Businesses must honour a takeover target’s heritage, have a clearly defined strategy and address conflict when the acquisition is taking place, the head of a successful branding and clothing company has warned after buying a 69-year-old business. Dorry Kordahi, the co-founder of promotional branding and clothing business DKM Blue, says businesses must always consider keeping staff on board during acquisitions. DKM Blue has just completed the acquisition of 69-year-old clothing group Ambassador Clothing, which operates several brands including Zambelli, Nic Green and Ambassador Corporate, which counts the New South Wales Police as a customer. The family business entered administration late last year, with a debt in excess of $4 million owing to NAB. DKM Blue, meanwhile, has established a strong foothold in the market, most notably in the areas of promotional product, corporate and safety clothing, and luxury goods. There are now more than 30 leading brands in DKM Blue’s portfolio. Dorry Kordahi revealed to StartupSmart how DKM Blue intends to integrate Ambassador into its operations, highlighting some key tips for start-ups. Ditch what doesn’t work DKM Blue has made no secret of the fact it will move away from Ambassador’s retail outlets and contract with Myer in favour of expanding the company’s key brands online. “Myer was distributing the Zambelli and Nic Green labels, and they had 12 retail outlets as well,” Kordahi says. “Ambassador will still be running as a separate entity but definitely leveraging off DKM Blue’s operations and background to have a streamlined operation.” Keep key staff on board “We’re going to be bringing across four key personnel including their pattern-maker,” Kordahi says. “He’s the second pattern-maker the company has ever had and he was taught by the first pattern-maker. It’s important to bring him across. “We’ve got the two sons of the founding owner coming across as well and a customer service coordinator.” Honour the company’s heritage “They’re a 69-year-old business, primarily an Australian-made manufacturing business,” Kordahi says. “The sad fact is Australian manufacturing is a dying breed. It is a very challenging industry to be in. Hence a lot of Australian manufacturers are closing down and going overseas. “Our aim is to maintain a proportion of Australian-made products.” Have clearly-defined roles “From an operational point of view, you’re always going to have clashes with old and new. What’s worked well for us is defining roles within the business,” Kordahi says. “Everyone has roles and responsibilities, and we’re all accountable for those roles and responsibilities. We’re not doubling up on the work but actually leveraging off both companies. “It’s a matter of accepting, adapting and committing [to the new structure].” Address conflict head-on “For me, it’s all about speaking straight and… hitting situations head on. If people can’t accept and move on, you can’t move forward,” Kordahi says. “I’ve always been a firm believer that if you don’t hit it head on, you’re going to have issues. You can’t let things fester. “A lot of the time not everyone will be in the position they want to be in. You need to look at the company as a shareholder and treat the business as a business.”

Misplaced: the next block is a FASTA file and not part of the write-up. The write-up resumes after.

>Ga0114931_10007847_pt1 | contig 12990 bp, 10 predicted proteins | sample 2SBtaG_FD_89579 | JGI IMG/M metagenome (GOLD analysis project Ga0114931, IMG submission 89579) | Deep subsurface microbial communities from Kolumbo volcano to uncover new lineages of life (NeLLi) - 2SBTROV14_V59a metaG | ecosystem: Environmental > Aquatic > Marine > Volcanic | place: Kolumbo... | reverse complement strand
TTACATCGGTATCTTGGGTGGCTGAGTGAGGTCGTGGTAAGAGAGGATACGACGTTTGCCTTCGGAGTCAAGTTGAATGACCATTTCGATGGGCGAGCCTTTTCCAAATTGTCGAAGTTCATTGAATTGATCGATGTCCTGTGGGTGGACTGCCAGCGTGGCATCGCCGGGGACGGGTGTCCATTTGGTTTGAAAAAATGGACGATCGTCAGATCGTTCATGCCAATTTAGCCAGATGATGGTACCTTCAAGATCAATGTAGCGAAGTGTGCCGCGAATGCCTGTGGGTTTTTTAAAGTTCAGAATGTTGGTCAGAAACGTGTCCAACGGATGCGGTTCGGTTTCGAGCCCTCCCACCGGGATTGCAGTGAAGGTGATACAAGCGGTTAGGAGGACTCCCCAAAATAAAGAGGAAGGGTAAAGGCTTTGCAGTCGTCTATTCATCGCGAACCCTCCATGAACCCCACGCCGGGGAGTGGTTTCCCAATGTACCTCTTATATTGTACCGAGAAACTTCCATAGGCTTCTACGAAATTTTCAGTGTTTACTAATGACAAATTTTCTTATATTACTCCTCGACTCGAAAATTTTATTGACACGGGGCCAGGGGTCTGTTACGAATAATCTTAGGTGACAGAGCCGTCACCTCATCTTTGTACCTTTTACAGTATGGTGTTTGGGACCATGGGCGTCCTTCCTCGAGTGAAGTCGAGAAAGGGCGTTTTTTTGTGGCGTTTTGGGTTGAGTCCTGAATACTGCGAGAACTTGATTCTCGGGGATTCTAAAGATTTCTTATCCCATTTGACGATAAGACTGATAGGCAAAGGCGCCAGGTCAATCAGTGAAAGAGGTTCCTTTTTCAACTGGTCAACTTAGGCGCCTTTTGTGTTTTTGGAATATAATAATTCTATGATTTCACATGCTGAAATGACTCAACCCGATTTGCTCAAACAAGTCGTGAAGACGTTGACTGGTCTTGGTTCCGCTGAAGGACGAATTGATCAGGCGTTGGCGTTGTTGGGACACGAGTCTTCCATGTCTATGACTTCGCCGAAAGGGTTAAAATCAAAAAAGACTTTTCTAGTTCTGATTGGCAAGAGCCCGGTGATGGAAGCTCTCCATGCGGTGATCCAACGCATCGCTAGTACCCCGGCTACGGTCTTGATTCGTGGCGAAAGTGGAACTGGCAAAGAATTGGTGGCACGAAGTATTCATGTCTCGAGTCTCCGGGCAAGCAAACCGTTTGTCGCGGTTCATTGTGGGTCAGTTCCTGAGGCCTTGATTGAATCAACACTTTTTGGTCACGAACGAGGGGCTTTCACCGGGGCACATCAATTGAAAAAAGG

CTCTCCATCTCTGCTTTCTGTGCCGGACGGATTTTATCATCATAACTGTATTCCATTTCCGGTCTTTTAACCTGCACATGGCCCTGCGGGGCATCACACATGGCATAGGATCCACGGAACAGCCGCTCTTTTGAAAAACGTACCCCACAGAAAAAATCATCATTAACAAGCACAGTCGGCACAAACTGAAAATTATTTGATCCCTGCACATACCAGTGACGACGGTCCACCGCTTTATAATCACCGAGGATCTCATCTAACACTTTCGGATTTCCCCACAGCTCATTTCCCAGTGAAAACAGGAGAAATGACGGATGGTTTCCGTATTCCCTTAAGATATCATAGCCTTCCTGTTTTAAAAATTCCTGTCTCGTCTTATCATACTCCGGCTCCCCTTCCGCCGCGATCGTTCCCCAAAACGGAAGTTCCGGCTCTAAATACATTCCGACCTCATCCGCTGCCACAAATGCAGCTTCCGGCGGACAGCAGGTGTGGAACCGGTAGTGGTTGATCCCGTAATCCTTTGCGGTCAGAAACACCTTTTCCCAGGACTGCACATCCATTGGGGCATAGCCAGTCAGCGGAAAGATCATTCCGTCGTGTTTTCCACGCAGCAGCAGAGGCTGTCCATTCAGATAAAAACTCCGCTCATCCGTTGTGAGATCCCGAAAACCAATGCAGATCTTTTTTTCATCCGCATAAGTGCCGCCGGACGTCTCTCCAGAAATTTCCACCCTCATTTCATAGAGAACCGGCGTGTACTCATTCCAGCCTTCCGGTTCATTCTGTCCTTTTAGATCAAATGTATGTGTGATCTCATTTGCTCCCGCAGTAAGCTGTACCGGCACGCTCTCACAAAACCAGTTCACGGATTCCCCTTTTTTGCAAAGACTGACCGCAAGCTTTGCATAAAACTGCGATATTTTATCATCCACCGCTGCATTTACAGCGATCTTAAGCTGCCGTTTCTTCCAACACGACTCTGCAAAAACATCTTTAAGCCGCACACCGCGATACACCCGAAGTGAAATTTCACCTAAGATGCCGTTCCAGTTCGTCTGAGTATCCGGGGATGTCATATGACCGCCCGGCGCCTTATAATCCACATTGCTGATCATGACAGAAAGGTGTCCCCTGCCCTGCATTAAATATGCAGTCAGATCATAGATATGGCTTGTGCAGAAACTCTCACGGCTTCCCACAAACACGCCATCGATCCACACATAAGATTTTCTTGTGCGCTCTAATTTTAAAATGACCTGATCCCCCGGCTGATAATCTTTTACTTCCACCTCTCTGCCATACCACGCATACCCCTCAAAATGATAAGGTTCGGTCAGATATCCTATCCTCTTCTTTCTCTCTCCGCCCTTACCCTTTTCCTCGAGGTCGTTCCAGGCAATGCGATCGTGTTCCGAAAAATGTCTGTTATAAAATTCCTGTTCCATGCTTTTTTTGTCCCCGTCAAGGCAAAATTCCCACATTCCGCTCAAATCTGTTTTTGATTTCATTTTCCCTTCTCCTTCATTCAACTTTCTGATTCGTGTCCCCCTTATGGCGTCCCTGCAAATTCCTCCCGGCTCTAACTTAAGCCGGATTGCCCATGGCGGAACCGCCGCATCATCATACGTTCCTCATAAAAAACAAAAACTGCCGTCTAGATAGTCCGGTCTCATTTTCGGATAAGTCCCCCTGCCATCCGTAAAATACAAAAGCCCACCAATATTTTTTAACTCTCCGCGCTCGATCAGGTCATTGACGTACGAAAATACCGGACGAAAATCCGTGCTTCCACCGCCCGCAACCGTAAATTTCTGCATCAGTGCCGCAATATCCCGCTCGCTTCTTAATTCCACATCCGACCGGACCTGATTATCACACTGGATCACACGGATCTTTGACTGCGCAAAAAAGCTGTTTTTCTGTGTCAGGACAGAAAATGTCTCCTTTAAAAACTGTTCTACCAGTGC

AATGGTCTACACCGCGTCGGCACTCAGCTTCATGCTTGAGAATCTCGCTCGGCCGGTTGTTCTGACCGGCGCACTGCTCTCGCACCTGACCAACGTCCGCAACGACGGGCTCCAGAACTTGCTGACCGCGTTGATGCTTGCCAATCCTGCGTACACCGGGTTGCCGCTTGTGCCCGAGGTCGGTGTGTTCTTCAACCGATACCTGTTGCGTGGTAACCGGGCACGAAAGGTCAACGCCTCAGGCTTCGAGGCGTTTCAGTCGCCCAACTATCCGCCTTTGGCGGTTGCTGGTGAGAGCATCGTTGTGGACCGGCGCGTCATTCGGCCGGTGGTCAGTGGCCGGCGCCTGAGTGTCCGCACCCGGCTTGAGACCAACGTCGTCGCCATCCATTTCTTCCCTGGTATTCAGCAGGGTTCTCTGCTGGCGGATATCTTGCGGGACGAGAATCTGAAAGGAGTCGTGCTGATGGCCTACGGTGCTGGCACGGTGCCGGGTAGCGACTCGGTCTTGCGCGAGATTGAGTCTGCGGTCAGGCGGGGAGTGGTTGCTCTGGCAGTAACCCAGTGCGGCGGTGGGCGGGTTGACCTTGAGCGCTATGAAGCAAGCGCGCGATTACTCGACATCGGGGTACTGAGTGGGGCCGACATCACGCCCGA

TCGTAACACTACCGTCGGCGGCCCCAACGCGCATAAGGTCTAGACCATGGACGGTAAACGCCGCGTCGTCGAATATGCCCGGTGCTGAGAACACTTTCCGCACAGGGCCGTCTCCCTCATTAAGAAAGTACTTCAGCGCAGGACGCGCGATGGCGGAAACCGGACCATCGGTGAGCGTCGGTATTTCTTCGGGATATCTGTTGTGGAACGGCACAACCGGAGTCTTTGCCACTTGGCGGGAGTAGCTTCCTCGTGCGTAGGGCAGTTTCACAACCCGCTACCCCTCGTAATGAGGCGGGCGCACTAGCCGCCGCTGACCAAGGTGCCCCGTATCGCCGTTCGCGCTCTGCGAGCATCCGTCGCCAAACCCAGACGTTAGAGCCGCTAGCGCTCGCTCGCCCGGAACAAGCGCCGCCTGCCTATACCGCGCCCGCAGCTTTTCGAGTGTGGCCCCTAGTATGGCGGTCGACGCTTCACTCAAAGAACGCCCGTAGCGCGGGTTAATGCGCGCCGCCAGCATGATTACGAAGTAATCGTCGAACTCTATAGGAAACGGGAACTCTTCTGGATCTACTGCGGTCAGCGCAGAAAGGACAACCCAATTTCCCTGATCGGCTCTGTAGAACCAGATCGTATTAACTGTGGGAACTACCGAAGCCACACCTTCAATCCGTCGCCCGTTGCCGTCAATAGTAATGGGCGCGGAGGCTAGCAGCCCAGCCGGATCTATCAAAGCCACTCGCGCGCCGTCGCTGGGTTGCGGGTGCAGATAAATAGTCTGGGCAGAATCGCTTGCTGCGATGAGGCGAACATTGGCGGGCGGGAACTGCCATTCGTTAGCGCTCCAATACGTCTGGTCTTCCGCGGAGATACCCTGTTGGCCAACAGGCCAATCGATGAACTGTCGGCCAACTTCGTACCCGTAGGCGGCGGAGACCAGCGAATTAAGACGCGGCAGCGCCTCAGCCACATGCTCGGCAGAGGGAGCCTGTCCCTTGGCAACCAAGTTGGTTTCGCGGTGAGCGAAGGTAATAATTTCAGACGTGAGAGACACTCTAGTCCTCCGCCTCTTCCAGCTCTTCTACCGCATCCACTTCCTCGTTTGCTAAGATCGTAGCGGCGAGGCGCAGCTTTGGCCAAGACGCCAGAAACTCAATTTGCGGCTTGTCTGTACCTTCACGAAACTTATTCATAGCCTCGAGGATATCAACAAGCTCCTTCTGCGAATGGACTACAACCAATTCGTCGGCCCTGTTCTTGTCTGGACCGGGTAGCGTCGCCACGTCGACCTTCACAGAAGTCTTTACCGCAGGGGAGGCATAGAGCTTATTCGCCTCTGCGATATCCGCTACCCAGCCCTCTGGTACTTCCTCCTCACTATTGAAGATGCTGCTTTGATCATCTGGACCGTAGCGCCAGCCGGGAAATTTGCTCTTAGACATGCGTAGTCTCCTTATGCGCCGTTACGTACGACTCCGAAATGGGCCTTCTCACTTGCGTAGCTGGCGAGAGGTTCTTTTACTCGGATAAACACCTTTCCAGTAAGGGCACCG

Almost 80% of Australian consumers oppose reductions to the GST-free threshold on overseas online purchases, but any change will do little to quell their appetite to spend, new research reveals.
Finn Haensel, co-founder of The Iconic, had reason to sound chirpy on the telephone this morning after just announcing a $25.2 million investment in the online fashion retailer from US-based venture capital firm Summit Partners.
Business leaders have welcomed the Reserve Bank of Australia’s decision to cut interest rates by 25 basis points, with the commercial banks are now under pressure to pass on the reduction.
A host of retailers have claimed titles at the 2012 Australian Retail Awards including Oroton, Pandora, Lenard’s Chicken and eyeclarity, which was named Independent Retailer of the Year.
Click Frenzy, Australia’s first online mass discounting event, has seen a surge in early consumer interest, with the site crashing shortly after its launch last night.
The retail campaign to make online purchases subject to GST has been dealt a heavy blow, with prominent executives saying companies should give up the fight and accept it'll never happen.
How long do the niche online players in Australia have before the big boys wake up and crush them?
The Australian sharemarket had its worst day in two months yesterday amid renewed concerns over the eurozone debt crisis.
The head of fashion retail chain Glue has warned brands engaging in constant discounting they may be barred from appearing in any of the company’s stores, in a twist on the usual retail price maintenance debate.
Labor’s leadership battle could cripple the already-fragile state of business confidence, business groups warn, with concerns raised over how Kevin Rudd’s potential return would affect conditions.
Retail rents are expected to remain stable in 2012, according to Colliers International, despite store closures by major retailers including Dick Smith, Billabong and Specialty Fashion.
Industry groups have thrown their support behind the Federal Government’s renewed promise to return the budget to surplus, but have raised doubts over the measures it will use to achieve this.
Five days after seeing Myer CEO Bernie Brookes speak I am still thinking about what he had to say.
This article first appeared on January 10th, 2011. The other day I met Bernie Brookes, the chief executive of Myer.
British online fashion retailer Asos.com will launch a dedicated Australian website at the end of September, suggesting local fashion start-ups could be up against some stiff competition.
The Australian sharemarket dipped below the 4,000 point mark and Wall Street slumped by 6% amid fears of an economic downturn, with some of Australia's richest entrepreneurs seeing their wealth shrink.
European financial chiefs have held emergency talks over whether to prevent Italy and Spain being dragged into the debt crisis that has fuelled turmoil across global markets.